Television: James Murdoch's generosity comes with a secret price tag

While the BBC and its allies dither, the market leader BSkyB is seizing the initiative and launching a loss-leader. Lucy Rouse reports
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James Murdoch, son of Rupert and the youthful chief executive of his pay-TV company, BSkyB, unveiled his first new initiative last week since being controversially installed at the head of the company seven months ago. Murdoch junior, running one of the UK's largest FTSE 100 companies aged just 30, is turning the pay-TV firm into a free-to-air service for the first time in its 15-year history.

James Murdoch, son of Rupert and the youthful chief executive of his pay-TV company, BSkyB, unveiled his first new initiative last week since being controversially installed at the head of the company seven months ago. Murdoch junior, running one of the UK's largest FTSE 100 companies aged just 30, is turning the pay-TV firm into a free-to-air service for the first time in its 15-year history.

Mr Murdoch plans to launch a subscription-free package later this year with about 200 channels for a one-off fee of £150, the price of the set-top box needed to get digital TV plus installation. To date, Sky's business has been about offering a range of premium sports and movies to paying customers. Mr Murdoch is clearly hoping that the new offer compares favourably with Freeview, a subscription-free digital TV service backed by both the BBC and Sky that provides around 30 channels for a lower one-off cost of £60 to £100.

"It's a big strategic move for [Sky] and hopefully it will work out," says Andy Duncan, BBC's director of marketing, with a hint of competitive feeling.

Despite the BBC's and Sky's loose partnership in Freeview, which launched less than two years ago, the subscription-free digital TV service available through normal TV aerials has become a thorn in Sky's side. It's forced a slowdown in the growth of Sky's pay-TV service, to just 1 per cent in the last quarter.

Faced with worries in the City about whether Sky will hit a target of increasing its seven million subscribers to eight million by the end of next year, Mr Murdoch had to act.

But, on one level, the decision to market a subscription-free package of channels is nothing new. Anyone desperate to get digital TV channels such as BBC 3 and BBC 4 without signing a subscription contract could have done so - it just wasn't in Sky's interest to encourage viewers to bypass its pay-TV services, which cost an average £382 a year.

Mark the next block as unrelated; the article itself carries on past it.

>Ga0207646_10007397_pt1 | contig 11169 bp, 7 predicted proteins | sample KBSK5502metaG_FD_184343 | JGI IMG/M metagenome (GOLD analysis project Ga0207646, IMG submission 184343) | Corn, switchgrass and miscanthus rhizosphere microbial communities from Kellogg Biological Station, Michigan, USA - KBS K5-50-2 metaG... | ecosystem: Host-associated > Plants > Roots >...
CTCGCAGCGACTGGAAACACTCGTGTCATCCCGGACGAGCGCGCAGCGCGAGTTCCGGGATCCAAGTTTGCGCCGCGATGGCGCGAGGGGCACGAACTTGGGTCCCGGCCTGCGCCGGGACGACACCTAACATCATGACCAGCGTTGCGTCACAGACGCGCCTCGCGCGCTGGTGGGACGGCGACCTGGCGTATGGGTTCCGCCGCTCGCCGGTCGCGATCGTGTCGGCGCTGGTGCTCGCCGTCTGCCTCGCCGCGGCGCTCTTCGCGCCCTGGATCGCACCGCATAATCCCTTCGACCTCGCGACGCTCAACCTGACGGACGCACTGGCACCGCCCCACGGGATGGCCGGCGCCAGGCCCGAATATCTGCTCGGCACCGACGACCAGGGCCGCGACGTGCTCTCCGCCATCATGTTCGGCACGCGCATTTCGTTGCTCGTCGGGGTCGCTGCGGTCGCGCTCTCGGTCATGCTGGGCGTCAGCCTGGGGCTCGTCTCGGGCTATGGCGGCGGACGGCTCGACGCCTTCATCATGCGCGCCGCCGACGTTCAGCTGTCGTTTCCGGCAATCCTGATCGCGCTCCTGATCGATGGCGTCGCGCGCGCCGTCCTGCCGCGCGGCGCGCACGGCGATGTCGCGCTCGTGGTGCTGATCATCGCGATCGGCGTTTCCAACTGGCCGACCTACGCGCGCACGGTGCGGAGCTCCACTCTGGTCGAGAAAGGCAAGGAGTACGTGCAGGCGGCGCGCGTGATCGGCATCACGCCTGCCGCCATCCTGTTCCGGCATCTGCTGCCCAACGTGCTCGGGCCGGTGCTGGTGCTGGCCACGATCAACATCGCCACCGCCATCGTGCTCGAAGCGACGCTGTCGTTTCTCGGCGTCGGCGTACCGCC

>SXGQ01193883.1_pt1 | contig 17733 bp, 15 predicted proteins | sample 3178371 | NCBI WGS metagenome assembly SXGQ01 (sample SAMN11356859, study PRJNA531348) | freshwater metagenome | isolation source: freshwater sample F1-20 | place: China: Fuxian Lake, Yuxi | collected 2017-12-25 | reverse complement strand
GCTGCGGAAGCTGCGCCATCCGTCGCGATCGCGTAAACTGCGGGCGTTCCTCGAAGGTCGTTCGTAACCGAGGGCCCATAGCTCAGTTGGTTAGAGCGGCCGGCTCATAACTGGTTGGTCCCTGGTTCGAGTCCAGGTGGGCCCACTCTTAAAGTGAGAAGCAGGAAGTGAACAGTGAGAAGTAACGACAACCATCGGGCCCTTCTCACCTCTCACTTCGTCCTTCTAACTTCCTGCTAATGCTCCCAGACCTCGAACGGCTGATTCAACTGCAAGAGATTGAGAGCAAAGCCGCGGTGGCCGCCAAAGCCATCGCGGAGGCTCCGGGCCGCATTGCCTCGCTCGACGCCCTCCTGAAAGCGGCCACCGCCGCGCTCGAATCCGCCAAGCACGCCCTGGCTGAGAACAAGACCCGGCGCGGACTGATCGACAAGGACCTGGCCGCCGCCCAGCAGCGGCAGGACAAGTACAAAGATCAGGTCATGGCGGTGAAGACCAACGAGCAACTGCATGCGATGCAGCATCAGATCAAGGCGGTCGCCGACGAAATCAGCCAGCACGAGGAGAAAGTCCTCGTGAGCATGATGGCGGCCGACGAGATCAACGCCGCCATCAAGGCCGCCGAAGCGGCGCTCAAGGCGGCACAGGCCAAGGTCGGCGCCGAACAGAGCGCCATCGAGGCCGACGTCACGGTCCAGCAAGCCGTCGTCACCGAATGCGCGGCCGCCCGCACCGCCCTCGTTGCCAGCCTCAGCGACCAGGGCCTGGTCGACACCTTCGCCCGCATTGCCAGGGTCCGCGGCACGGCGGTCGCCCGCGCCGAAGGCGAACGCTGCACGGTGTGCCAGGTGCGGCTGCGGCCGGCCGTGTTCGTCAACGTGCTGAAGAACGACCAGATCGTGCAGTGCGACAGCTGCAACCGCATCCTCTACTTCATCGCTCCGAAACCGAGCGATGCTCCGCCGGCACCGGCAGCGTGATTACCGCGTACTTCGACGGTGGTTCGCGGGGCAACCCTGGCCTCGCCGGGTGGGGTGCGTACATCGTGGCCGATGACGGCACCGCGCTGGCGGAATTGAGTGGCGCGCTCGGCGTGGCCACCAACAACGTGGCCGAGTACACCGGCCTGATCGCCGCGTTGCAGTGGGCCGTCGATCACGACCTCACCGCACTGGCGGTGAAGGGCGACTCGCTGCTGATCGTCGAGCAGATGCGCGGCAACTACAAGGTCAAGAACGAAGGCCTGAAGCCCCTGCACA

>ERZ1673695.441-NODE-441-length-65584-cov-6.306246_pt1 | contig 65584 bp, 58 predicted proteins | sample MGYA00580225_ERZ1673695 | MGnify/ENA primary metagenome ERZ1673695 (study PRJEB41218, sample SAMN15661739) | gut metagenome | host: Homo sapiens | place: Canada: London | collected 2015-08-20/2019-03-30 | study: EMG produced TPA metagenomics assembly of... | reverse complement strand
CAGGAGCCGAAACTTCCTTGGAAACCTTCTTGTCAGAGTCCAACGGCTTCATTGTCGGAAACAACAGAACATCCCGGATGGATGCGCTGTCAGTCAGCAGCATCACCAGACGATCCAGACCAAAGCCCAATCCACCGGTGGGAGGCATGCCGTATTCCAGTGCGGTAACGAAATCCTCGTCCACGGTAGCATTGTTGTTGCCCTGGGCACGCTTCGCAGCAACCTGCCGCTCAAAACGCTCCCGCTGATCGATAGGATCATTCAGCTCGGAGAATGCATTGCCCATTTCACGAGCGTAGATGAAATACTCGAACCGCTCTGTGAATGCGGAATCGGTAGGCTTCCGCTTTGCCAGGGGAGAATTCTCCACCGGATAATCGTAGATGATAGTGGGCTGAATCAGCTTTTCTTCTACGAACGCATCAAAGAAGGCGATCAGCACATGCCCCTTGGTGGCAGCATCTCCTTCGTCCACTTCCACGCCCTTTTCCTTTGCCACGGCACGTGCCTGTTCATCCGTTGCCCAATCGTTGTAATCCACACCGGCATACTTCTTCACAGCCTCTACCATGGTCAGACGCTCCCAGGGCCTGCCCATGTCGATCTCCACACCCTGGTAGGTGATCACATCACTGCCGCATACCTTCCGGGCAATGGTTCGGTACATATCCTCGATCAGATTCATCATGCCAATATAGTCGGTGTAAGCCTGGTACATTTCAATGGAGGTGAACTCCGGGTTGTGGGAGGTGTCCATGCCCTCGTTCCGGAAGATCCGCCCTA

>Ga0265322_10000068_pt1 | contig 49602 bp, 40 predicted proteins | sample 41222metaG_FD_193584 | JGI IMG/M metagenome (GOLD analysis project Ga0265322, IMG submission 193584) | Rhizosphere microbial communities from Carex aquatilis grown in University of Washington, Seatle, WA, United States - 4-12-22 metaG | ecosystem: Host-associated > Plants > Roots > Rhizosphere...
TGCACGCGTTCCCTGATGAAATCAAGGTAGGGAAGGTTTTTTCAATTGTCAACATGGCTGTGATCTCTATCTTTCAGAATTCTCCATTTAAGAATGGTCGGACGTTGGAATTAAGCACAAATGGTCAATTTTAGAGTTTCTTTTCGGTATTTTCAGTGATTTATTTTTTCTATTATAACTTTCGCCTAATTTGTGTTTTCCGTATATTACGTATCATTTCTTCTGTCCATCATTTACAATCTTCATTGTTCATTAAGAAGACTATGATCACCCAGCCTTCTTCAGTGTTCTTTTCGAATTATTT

Without any new investment or creating any new product, all that Sky did last week was to say it would encourage those who are reluctant to sign up to pay-TV to come to Sky anyway. And the only reason Mr Murdoch has done this is because those people were rapidly being won over by Freeview.

Freeview was invented in a blaze of competitive glory by the former BBC director-general, Greg Dyke, after the collapse of ITV Digital, the first digital terrestrial (as opposed to satellite) service. It's been a runaway success, overtaking cable as the second most popular means of getting digital TV and is now in 3.5 million homes.

But Freeview has its limitations. Because it is distributed via conventional TV aerials, it will only ever reach 73 per cent of the country. The only way to deliver digital TV to the remaining 27 per cent is by satellite. To this end, Mr Dyke - ever the fighter - suggested that the BBC, ITV, Channel 4 and Five should form their own free-to-air digital satellite service. But long after Mr Dyke's ousting over the Hutton report the talks are still going on, and - like a typical market leader - Sky has seized the initiative. Mr Duncan says the BBC wants to come on board and could bring its brand and public-service marketing to the venture. But the BBC is also talking to other broadcasters about setting up a rival satellite service.

Analysts were divided last week over whether Sky's free-to-air package was risky or not. Some pointed out that the move would cost the company virtually nothing and has won it brownie points with the Government, which wants to convert the entire country to digital TV within a few years. Others suggest that the free-to-air offer could cannibalise Sky's pay-TV business.

Sky's long-term aim with the subscription-free package - which contains lots of home shopping services and niche interest channels such as the God Channel and Gay Date TV - is to persuade viewers to upgrade to some form of pay-TV. "If anyone did wish to subscribe to pay-TV they can do it with a phone call," says a Sky spokesman, helpfully pointing out that the Sky Family bundle of channels costs less than £5 a week.

But TV viewers may win out in the end if, as the BBC and the Government predict, Sky's bold move means more low cost digital TV. Mr Duncan, the BBC's Freeview champion since Mr Dyke's departure, says that talks between the main broadcasters about free-to-air digital TV may not end just because of Sky's new offer. "It's not clear how this will play out," he says. "We've been having a lot of discussions with Sky and the other broadcasters and it's possible someone else will decide this is a market they could go at."

Likewise, Bill Bush, an adviser to Tessa Jowell, the Secretary of State for Media, says: "Our assumption is, from talking to the industry, that packages from Sky and other companies will get increasingly varied." In other words, Sky, the cable companies and Freeview will do all they can to keep increasing the number of people taking digital TV.

In the meantime, viewers must decide whether to pay a monthly charge for a load of decent extra channels or take a limited range for a one-off fee. Simple, really.

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